Following is a comparison made by L’Equipe on the amount of money received from TV Viewership by the teams in top 5 European Leagues:

The major reason for Manchester City and Paris Saint-Germain to collect large revenues is due to the third party sponsorship deals. However, UEFA’s new Financial Fair Play Rules have put a limit on the amount of money invested by third party sponsors into the clubs. This limit corresponds to not more than 30% of the annual revenues collected. This means that for the likes of Man City and PSG, if their annual revenues were €300 million then third party sponsors cannot invest more than €90 million in them. The gap between Juve and the two of them would be massively reduced.

On the commercial level, it is nearly impossible for Juve to compete with Manchester United, Real Madrid, Bayern Munich and Barcelona. This was one of the reasons for pres. Agnelli to be hesitant that barring those four, Juve need to be in the best financial state compared to the rest of Europe. The new deal with Adidas will act as a catalyst for Juve to compete with the rest of Europe, at least on the commercial level as they will help in the better distribution of the merchandises than their predecessors, Nike.

Below is a comparison of the revenues collected by Juventus to those collected by the big 4 in Europe:



While speaking to London Business School in 2012, pres. Agnelli said that it is tough to explain the club’s finances to the fans, as the fans are only interested in the result on the field, and rightly so. He also stated that the company and investors are primarily focused on economical growth of the club. He mentioned that the duties of his peers and him is to try and maintain the equilibrium between the two of them.

It is safe to say that Juve are growing annually under the leadership of pres. Agnelli and his management. Juventini need to understand the importance of work done by the management off the field to help the club invest solidly on players that can help them achieve positive results on the pitch.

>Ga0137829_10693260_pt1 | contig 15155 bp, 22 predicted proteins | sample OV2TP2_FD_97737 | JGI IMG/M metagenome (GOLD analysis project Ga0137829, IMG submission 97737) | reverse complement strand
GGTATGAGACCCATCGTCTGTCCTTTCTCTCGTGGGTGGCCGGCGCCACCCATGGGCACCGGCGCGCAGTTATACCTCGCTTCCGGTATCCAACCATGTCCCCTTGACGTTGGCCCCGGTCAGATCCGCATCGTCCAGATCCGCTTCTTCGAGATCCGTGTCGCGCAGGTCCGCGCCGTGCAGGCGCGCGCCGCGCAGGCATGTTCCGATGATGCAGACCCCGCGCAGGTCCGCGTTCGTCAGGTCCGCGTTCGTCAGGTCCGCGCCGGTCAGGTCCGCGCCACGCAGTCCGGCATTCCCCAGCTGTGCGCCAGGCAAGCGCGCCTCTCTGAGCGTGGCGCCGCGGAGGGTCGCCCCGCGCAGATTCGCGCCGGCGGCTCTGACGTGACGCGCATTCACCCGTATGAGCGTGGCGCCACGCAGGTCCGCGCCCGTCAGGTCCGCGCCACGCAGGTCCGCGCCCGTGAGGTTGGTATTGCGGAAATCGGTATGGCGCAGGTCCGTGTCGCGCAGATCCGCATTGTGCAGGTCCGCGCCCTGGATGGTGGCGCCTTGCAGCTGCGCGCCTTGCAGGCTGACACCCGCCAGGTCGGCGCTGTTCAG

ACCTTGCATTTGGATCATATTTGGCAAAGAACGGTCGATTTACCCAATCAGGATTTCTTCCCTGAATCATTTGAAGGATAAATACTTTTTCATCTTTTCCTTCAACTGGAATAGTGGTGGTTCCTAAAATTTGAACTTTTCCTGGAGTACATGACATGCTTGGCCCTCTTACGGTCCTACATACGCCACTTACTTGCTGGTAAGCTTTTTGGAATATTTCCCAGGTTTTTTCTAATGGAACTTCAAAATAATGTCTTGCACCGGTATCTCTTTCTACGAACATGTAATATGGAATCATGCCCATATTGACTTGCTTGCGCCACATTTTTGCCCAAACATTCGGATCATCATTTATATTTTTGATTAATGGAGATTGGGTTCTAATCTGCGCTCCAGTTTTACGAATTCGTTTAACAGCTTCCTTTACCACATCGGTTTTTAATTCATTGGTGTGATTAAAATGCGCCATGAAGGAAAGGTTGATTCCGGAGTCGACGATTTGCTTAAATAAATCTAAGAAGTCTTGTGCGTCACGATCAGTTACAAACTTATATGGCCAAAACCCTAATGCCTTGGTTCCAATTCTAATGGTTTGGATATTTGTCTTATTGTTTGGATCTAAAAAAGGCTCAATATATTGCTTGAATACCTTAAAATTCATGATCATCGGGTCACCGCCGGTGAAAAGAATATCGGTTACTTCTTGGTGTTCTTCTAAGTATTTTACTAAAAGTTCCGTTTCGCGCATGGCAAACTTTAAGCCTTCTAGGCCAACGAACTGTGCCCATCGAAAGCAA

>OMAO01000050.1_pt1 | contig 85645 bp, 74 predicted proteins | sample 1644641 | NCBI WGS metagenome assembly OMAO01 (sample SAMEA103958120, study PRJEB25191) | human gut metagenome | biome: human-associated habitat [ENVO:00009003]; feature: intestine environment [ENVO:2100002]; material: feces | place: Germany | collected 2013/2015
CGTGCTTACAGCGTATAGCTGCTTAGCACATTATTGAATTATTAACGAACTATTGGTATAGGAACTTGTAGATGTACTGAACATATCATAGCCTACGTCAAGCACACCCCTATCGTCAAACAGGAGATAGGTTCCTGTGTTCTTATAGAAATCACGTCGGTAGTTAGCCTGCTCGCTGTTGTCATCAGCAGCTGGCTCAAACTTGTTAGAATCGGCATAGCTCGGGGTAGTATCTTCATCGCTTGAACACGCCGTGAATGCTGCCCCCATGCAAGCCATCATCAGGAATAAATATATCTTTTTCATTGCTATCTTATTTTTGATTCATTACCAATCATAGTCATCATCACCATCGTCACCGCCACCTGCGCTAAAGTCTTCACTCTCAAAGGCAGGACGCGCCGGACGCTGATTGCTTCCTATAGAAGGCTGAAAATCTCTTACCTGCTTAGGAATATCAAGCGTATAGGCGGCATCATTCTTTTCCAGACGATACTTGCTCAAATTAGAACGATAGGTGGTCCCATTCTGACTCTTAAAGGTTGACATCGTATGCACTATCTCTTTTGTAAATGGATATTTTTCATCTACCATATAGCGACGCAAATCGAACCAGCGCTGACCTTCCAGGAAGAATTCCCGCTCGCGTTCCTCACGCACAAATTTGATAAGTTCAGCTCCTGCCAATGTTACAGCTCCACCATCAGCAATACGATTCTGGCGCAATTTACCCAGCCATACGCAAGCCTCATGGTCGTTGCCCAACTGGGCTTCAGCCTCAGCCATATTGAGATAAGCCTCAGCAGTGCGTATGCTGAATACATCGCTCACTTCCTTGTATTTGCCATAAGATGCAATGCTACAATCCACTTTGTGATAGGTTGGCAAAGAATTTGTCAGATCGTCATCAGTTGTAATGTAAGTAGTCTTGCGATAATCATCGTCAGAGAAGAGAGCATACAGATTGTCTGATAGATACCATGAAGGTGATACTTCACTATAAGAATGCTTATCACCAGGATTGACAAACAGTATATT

There is stability in the squad, the technical staff and also in the management, which is crucial for any football club to succeed. There is also massive quality in each of the departments that has led in the club being so successful off the field and on it. As Mister Allegri stated in his interview, that for a club to succeed then it needs to have an organized management, world class players and a great tactician. All the three entities need to coincide and combine for a football club to become successful.

You don’t need rocket science to comprehend that the glory at Juve is down to the combination of all those three areas.

Grazie pres. Agnelli. Grazie director Beppe Marotta. Grazie director Fabio Paratici. Grazie to the whole Juventus management.


1. All figures that have been stated have been taken from the annual report of the Juventus football club unless stated otherwise.

2. Any figures cited that aren’t official, have been sourced accordingly.

3. All tabulations and graphs are prepared by the writer @IndianRegista, unless specified otherwise.

4. Certain parts of the income statement were excluded for simplicity purposes of this report.

5. Views expressed in here are the views of only the writer @IndianRegista.

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  • Avatar
    Abdalla Omar Osman July 19, 2015 at 7:00 pm

    As a football funs, It hard to understand what is going on background business but In president agnelli, we crust. Until the end. Forza juventus

  • Avatar
    CabraJP July 20, 2015 at 5:10 pm

    We have a lot to improve in the commercial aspect, and i’m not saying that as a complaint. Actually, is exciting to see how much we can grow, exciting times for us bianconeri!!

  • Avatar
    Tatank Adhiwidharta July 21, 2015 at 1:40 pm

    Great analysis. And thank you.. Forza juve